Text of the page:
Wilson: $13 billion Space Force cost estimate is ‘conservative’

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If Congress moves to create a Space Force, the additional billions of dollars needed to stand up a new service would have to be funded at the same time the Air Force is seeking a significant increase to the size of its combat force in response to growing demands.

NATIONAL HARBOR, Md. — Air Force Secretary Heather Wilson said her initial $13 billion cost estimate to stand up a Space Force and sustain it for five years is likely to be revised upward as more data is crunched.

In a detailed memo submitted on Friday to Deputy Defense Secretary Patrick Shanahan, Wilson provided the first glimpse into the potential cost, size and makeup of a military branch for space. The $13 billion projected cost over five years is based on a force of 13,000 people, including a headquarters of about 2,400.

The numbers, which were produced by Air Force cost estimators, “strike me as conservative,” Wilson told reporters on Tuesday at a news conference during the Air Force Association’s annual symposium.

Wilson did not specify how much higher costs could go.

If Congress moves to create a Space Force, the additional billions of dollars needed to stand up a new service would have to be funded at the same time the Air Force is seeking a significant increase to the size of its combat force in response to growing demands.

Wilson said several more studies will be done over the next six months to come up with a precise estimate of future demands. Funding to increase the size of the Air Force would not be requested in the next budget for fiscal year 2020, which already has been submitted to the Defense Department’s comptroller. “This is a longer term proposition,” said Wilson.

The funds to stand up the Space Force, however, would have to be added to the 2020 budget according to Shanahan’s Sept. 10 memo that lays out the plan for implementing President Trump’s order to create a separate branch of the military for space.

Wilson’s proposal takes issue with some of the directives in Shanahan’s memo, such as the appointment of an assistant secretary of defense for space. Wilson called that unnecessary bureaucracy. She also disagrees with the deputy defense secretary’s decision to not include the National Reconnaissance Office in the reorganization. Wilson’s proposal is insistent the NRO and a new Space Development Agency should be in the Space Force to ensure acquisition is closely connected to space operators.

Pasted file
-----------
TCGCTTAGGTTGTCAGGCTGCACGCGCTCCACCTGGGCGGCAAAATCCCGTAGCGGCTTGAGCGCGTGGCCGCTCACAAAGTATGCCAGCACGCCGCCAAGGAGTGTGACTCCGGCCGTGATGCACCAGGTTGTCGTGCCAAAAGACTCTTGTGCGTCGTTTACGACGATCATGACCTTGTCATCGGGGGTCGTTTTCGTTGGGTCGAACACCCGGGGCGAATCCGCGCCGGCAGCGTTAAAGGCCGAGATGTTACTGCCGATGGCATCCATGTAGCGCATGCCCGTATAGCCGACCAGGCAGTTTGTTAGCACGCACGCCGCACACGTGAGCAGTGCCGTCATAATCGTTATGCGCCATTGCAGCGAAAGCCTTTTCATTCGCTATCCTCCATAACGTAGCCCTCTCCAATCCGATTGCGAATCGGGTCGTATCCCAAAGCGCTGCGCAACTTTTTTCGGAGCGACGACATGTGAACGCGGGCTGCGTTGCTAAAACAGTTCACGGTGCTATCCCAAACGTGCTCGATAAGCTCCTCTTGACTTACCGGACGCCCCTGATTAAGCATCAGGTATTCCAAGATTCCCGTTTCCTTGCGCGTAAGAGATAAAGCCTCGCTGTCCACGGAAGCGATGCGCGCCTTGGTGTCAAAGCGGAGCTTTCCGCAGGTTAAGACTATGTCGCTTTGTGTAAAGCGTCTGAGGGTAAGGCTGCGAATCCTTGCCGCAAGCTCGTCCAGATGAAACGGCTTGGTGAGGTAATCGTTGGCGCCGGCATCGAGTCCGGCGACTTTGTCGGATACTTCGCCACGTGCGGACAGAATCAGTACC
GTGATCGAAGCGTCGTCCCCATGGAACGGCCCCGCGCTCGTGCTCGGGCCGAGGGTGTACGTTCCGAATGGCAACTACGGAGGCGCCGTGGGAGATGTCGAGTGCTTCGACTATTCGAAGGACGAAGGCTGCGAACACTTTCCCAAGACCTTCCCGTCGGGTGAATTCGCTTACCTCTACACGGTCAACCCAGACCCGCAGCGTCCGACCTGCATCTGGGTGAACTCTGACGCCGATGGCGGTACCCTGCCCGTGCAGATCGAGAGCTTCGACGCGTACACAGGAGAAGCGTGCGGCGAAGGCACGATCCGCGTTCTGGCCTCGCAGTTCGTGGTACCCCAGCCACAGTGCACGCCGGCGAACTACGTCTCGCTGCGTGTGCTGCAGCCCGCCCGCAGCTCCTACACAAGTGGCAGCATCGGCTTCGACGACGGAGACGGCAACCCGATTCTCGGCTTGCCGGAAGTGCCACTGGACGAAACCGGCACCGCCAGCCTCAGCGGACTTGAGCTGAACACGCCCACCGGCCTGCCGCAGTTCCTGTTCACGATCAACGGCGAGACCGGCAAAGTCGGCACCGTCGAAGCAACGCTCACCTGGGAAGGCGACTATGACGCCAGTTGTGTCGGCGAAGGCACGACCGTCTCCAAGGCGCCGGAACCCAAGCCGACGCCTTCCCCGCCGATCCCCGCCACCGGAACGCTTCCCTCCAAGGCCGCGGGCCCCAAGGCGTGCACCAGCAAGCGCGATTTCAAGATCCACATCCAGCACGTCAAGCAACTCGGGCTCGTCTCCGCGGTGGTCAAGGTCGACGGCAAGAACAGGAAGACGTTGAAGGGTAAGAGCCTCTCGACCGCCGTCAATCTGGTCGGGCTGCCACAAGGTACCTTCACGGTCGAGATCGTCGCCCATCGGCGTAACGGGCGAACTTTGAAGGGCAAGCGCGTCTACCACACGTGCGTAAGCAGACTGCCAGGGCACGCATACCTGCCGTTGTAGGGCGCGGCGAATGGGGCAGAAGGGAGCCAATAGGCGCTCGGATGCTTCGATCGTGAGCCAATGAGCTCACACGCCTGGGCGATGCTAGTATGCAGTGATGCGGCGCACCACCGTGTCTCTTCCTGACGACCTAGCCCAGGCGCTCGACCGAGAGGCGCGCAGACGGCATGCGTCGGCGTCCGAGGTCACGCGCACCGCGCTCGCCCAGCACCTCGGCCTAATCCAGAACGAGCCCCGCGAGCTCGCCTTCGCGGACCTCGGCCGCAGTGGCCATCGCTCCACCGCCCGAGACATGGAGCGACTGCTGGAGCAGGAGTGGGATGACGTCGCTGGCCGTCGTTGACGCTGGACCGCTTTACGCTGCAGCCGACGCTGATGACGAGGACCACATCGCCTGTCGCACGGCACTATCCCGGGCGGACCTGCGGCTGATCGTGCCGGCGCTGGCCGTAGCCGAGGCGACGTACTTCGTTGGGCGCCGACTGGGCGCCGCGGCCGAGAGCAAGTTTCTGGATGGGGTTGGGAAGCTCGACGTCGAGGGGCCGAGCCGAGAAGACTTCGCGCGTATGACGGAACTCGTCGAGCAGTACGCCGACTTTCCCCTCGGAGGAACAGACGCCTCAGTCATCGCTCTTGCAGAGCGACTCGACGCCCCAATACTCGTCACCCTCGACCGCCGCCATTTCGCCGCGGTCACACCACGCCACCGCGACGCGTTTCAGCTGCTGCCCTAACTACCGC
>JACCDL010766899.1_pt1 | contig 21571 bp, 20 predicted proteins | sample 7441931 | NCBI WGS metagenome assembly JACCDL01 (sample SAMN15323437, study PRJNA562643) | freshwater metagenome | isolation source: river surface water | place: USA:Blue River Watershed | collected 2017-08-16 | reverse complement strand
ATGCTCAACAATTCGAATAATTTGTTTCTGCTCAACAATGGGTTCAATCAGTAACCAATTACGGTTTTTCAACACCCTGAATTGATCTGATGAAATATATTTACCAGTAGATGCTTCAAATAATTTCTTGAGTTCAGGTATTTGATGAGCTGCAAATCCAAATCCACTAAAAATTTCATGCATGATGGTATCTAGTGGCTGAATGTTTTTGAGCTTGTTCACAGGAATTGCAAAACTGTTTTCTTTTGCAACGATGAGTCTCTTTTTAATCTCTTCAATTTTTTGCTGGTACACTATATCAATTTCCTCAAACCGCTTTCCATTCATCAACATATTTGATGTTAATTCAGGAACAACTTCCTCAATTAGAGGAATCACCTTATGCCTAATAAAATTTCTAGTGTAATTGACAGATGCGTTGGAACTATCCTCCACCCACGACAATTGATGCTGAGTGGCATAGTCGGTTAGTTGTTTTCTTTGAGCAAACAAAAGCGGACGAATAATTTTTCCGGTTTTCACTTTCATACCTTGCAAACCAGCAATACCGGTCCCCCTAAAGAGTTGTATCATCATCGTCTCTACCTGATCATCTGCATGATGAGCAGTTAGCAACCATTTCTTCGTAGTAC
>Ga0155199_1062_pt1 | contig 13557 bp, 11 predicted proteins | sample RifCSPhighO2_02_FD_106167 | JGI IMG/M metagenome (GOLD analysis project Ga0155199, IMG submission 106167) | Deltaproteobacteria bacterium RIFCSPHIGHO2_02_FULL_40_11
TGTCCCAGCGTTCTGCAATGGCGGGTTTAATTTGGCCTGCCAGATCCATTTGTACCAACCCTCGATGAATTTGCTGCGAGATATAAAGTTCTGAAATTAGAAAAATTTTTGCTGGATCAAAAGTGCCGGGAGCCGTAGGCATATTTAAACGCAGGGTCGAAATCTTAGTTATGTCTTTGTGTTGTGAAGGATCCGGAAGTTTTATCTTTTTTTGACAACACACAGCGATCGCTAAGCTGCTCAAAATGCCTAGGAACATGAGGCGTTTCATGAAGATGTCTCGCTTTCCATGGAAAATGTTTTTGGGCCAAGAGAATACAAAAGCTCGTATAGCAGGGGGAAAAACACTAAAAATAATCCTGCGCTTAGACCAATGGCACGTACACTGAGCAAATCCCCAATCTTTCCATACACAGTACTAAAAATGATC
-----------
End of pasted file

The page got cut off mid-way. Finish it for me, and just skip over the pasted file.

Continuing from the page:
“We were tasked to develop and put forward our ideas,” she said. “The first question was: ‘What problem are we trying to solve?’ It’s that adversaries are developing capabilities to deny us the use of space. That’s the challenge.”

Shanahan’s memo asked both Wilson and Undersecretary of Defense for Research and Engineering Michael Griffin to submit competing proposals for how to create a Space Development Agency. Presumably Griffin would want  it to be like the Missile Defense Agency, which reports to him. Wilson would strongly oppose that because she believes space acquisitions should be owned by a military service. That is especially critical in space programs, she said, because the operators have to be able to influence equipment design. “It has to be done right the first time,” said Wilson. “You don’t have maintainers who go up and fix satellites.”

Wilson suggested her proposal is only the opening salvo. “I expect there will be a lot of discussion about how to implement the president’s vision.”

Critics have described Wilson’s cost estimates as overblown in an effort to dissuade lawmakers from supporting the breakup the Air Force. Space industry insiders speaking on condition of anonymity said Wilson’s high cost estimates and recommendation to include the NRO in the Space Force are “poison pills” that could derail the reorganization. They also question why Wilson is asking for 13,000 new people to form the Space Force, instead of moving more existing personnel into the new service.